5 Carlin Romano, "Can we Talk?” The Chronicle Review 52/31 (April 7, 2006), p. B9.

6 Hannah Arendt, "Karl Jaspers: A Laudatio,” in Men in Dark Times, New York, NY: Harcourt, Brace & World, Inc. 1968, pp. 71-80, here p. 78. [Henceforth cited as KJL]

7 Karl Jaspers to Hannah Arendt, Basel, December 2, 1962, in Hannah Arendt Karl Jaspers Correspondence 1926–1969, transl. Robert and Rita Kimber, eds. Lotte Kohler and Hans Saner, San Diego, New York, London: Harcourt Brace 1992, p. 489.

8 Hannah Arendt letter to Karl Jaspers, Wesleyan University, December 13, 1962, in Hannah Arendt Karl Jaspers Correspondence 1926–1969, transl. Robert and Rita Kimber, eds. Lotte Kohler and Hans Saner, San Diego, New York, London: Harcourt Brace 1992, p. 493. [Henceforth cited as AJW]

9 Hannah Arendt, "Dedication to Karl Jaspers,” in Essays in Understanding 1930-1954, ed. Jerome Kohn, New York, NY: Harcourt Brace & Company 1994, pp. 212-6, here p. 216.

10 Hannah Arendt, "Karl Jaspers: A Laudatio,” transl. Clara and Richard Winston, in Men in Dark Times, New York, NY: Harcourt, Brace & Company 1968, pp. 71-80, here p. 79. [Henceforth cited as KJL]

11 Hannah Arendt, The Life of the Mind, ed. Mary McCarthy, New York, NY: Harcourt Inc. 1981, p. 78. [Henceforth cited as LM]

12 Hannah Arendt, "Karl Jaspers: Citizen of the World?” in Men in Dark Times, New York, NY: Harcourt, Brace & Company 1968, pp. 81-94, here pp. 86f. [Henceforth cited as KJC]

13 Karl Jaspers, Von der Wahrheit, p. 83, quoted from Charles F. Wallraff, Karl Jaspers. An Introduction to His Philosophy, Princeton, NJ: Princeton University Press 1970, p. 102. [Henceforth cited as KJI]

14 For Conrad's novel as a synonym for civilization's road towards inhuman wilderness see Hannah Arendt, The Origins of Totalitarianism, New York, NY: Harcourt 1993, p. 189. [Henceforth cited as OT]

15 Arendt referred to Marcel Proust's description of the rise of nineteenth-century anti-Semitism in France (OT 80-8).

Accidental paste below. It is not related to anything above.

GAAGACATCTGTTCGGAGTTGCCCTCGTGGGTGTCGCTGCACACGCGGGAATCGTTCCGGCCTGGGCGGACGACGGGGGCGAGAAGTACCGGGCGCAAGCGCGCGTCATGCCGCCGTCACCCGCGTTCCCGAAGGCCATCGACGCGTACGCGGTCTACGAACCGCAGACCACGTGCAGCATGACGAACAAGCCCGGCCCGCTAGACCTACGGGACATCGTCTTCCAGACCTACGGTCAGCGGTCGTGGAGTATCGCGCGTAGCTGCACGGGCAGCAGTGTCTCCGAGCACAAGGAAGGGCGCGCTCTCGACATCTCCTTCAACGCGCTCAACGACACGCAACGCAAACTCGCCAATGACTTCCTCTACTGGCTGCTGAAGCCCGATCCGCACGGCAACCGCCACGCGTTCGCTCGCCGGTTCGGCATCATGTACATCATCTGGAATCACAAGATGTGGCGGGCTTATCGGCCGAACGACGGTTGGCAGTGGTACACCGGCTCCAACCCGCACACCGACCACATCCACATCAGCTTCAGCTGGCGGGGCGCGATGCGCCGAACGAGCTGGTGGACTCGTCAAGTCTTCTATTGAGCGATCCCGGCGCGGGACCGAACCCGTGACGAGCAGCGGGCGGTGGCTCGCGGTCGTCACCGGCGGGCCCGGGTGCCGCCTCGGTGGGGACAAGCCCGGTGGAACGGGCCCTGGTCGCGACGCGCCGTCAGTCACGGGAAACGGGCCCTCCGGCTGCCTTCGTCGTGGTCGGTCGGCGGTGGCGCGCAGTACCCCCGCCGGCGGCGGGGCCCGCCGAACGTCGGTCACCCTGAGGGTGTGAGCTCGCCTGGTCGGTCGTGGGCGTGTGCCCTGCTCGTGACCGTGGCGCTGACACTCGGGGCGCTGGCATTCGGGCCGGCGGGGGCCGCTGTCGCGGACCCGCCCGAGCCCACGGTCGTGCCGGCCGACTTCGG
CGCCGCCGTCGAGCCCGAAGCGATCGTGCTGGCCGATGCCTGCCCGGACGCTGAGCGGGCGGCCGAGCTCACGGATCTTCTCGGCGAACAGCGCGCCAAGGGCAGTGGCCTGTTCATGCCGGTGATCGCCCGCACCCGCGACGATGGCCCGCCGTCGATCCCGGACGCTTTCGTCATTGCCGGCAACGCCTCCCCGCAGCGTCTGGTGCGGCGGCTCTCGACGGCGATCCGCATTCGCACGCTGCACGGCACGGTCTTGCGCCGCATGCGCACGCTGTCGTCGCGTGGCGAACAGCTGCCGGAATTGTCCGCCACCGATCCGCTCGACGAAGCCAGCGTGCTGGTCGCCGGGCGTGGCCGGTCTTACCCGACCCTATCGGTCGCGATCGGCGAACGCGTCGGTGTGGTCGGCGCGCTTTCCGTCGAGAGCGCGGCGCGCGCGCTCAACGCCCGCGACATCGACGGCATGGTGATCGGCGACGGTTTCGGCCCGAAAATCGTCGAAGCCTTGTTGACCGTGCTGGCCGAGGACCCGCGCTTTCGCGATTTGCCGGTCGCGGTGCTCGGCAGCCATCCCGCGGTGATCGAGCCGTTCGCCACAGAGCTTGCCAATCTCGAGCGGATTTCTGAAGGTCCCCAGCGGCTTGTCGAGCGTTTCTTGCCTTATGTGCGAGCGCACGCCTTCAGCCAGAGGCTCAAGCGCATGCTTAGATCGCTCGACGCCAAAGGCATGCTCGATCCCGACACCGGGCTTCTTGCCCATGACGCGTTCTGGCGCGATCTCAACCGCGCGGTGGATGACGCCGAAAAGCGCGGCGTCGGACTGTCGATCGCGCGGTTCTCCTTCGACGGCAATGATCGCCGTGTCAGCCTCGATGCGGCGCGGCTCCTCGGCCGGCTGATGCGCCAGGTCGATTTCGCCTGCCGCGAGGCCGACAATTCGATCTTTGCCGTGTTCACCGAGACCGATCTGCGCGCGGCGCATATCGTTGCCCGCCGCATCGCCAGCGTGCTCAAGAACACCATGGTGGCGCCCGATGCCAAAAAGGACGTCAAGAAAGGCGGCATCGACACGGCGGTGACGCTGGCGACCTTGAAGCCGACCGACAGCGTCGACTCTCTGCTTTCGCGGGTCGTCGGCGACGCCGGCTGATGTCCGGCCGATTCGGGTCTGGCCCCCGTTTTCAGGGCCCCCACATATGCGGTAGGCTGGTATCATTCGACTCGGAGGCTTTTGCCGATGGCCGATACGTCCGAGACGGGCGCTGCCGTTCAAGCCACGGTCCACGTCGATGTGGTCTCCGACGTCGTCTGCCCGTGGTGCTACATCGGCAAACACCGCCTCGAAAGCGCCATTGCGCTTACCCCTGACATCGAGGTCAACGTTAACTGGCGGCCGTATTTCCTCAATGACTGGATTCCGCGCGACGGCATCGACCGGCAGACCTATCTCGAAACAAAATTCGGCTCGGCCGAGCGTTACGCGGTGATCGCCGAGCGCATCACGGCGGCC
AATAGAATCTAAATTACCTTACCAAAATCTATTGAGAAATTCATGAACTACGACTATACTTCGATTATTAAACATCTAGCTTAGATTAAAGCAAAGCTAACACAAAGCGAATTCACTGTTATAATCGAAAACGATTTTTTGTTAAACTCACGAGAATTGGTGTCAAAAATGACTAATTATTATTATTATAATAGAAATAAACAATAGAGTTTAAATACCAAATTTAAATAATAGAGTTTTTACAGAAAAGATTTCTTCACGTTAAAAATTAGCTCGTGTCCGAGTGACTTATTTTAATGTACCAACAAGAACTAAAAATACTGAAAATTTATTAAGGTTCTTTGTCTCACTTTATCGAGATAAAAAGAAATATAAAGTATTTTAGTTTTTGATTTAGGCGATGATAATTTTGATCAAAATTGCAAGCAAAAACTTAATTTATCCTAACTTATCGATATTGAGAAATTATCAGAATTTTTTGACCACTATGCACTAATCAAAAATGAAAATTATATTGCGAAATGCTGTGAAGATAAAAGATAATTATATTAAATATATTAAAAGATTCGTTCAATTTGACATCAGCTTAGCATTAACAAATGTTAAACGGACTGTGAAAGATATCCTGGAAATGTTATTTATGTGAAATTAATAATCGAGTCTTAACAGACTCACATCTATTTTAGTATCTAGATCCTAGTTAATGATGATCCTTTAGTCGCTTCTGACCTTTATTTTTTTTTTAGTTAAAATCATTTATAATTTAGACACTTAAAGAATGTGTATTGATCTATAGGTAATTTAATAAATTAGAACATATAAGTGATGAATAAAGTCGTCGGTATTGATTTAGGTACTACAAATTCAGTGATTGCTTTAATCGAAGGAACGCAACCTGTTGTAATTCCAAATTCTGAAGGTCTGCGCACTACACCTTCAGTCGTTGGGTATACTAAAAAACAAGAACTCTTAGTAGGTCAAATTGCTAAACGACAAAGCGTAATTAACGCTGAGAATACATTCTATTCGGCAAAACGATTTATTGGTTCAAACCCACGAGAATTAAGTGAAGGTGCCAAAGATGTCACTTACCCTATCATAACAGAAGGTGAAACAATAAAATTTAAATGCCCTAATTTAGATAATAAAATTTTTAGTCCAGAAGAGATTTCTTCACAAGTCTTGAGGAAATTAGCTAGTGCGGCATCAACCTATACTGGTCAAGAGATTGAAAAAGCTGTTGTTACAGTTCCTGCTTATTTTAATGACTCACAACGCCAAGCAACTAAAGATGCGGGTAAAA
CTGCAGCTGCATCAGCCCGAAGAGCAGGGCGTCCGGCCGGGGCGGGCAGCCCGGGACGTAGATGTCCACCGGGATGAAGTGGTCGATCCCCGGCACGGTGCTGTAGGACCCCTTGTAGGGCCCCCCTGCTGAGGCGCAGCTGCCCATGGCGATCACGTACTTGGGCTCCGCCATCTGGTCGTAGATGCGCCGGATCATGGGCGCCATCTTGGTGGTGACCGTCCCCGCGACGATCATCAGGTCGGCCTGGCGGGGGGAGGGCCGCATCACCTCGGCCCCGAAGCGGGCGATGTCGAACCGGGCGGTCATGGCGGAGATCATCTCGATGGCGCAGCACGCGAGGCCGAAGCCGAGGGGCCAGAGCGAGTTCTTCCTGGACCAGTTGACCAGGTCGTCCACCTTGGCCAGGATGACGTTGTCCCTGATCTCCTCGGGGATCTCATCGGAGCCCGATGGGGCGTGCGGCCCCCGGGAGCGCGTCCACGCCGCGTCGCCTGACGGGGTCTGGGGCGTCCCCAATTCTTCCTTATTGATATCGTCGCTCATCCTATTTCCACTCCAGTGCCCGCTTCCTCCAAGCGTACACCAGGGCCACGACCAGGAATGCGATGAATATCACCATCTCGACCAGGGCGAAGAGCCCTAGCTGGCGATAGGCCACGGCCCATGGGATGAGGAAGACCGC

16 Hannah Arendt, "On Humanity in Dark Times: Thoughts about Lessing,” transl. Clara and Richard Winston, in Men in Dark Times, New York, NY: Harcourt, Brace & Company 1968, pp. 3-31, here p. 20. [Henceforth cited as HDT]

17 Hannah Arendt, "What is Existential Philosophy?” in Essays in Understanding 1930-1954, ed. Jerome Kohn, New York, NY: Harcourt Brace & Company 1994, pp. 163-87, here p. 183.

18 Karl Jaspers, Philosophie II, Existenzerhellung, Berlin, DE: Springer 1973, p. 185. [Henceforth cited as P2E]

19 April N. Flakne, "Beyond Banality and Fatality: Arendt, Heidegger and Jaspers on Political Speech,” New German Critique 86 (Spring-Summer 2002), 3-18, here p. 5.

20 Kurt Salamun, "Moral Implications of Karl Jaspers' Existentialism," Philosophy and Phenomenological Research 49/2 (December 1988), 317-323, here p. 322. [Henceforth cited as MI]

21 Hannah Arendt, The Human Condition, intr. Margaret Canovan, Chicago, IL: The University of Chicago Press 1998, p. 7. [Henceforth cited as HC]

22 Lawrence J. Biskowski, "Political Foundations for Political Judgment: Arendt on Action and World, The Journal of Politics 55/4 (November 1993), 867-887, here p. 879. [Henceforth cited as PF]

23 Hannah Arendt, "The Concept of History,” in Between Past and Future, Eight Exercises in Political Thought, New York: Viking Press 1968, pp. 41-90, here p. 51.

24 Hannah Arendt, "Introduction Into Politics,” in The Promise of Politics—Hannah Arendt, ed. and with an Introduction by Jerome Kohn, New York, NY: Schocken Books 2005, 93-200, here p. 168. [Henceforth cited as IP]

25 Kant cited in Hannah Arendt, "The Crisis in Culture”, in Between Past and Future. Eight Exercises in Political Thought, New York, NY: Penguin Books 1993, p. 220. [Henceforth cited as CC]

26 Hannah Arendt, Lectures on Kant's Political Philosophy, ed. Ronald Beiner, Chicago, IL: University of Chicago Press 1982, p. 40. [Henceforth cited as KPP]

27 Hannah Arendt, "'What Remains? The Language Remains': A Conversation with Günter Gaus," in Essays in Understanding 1930-1954, ed. Jerome Kohn, New York, NY: Harcourt Brace & Company 1994, pp. 1-23, here p. 23. [Henceforth cited as GG]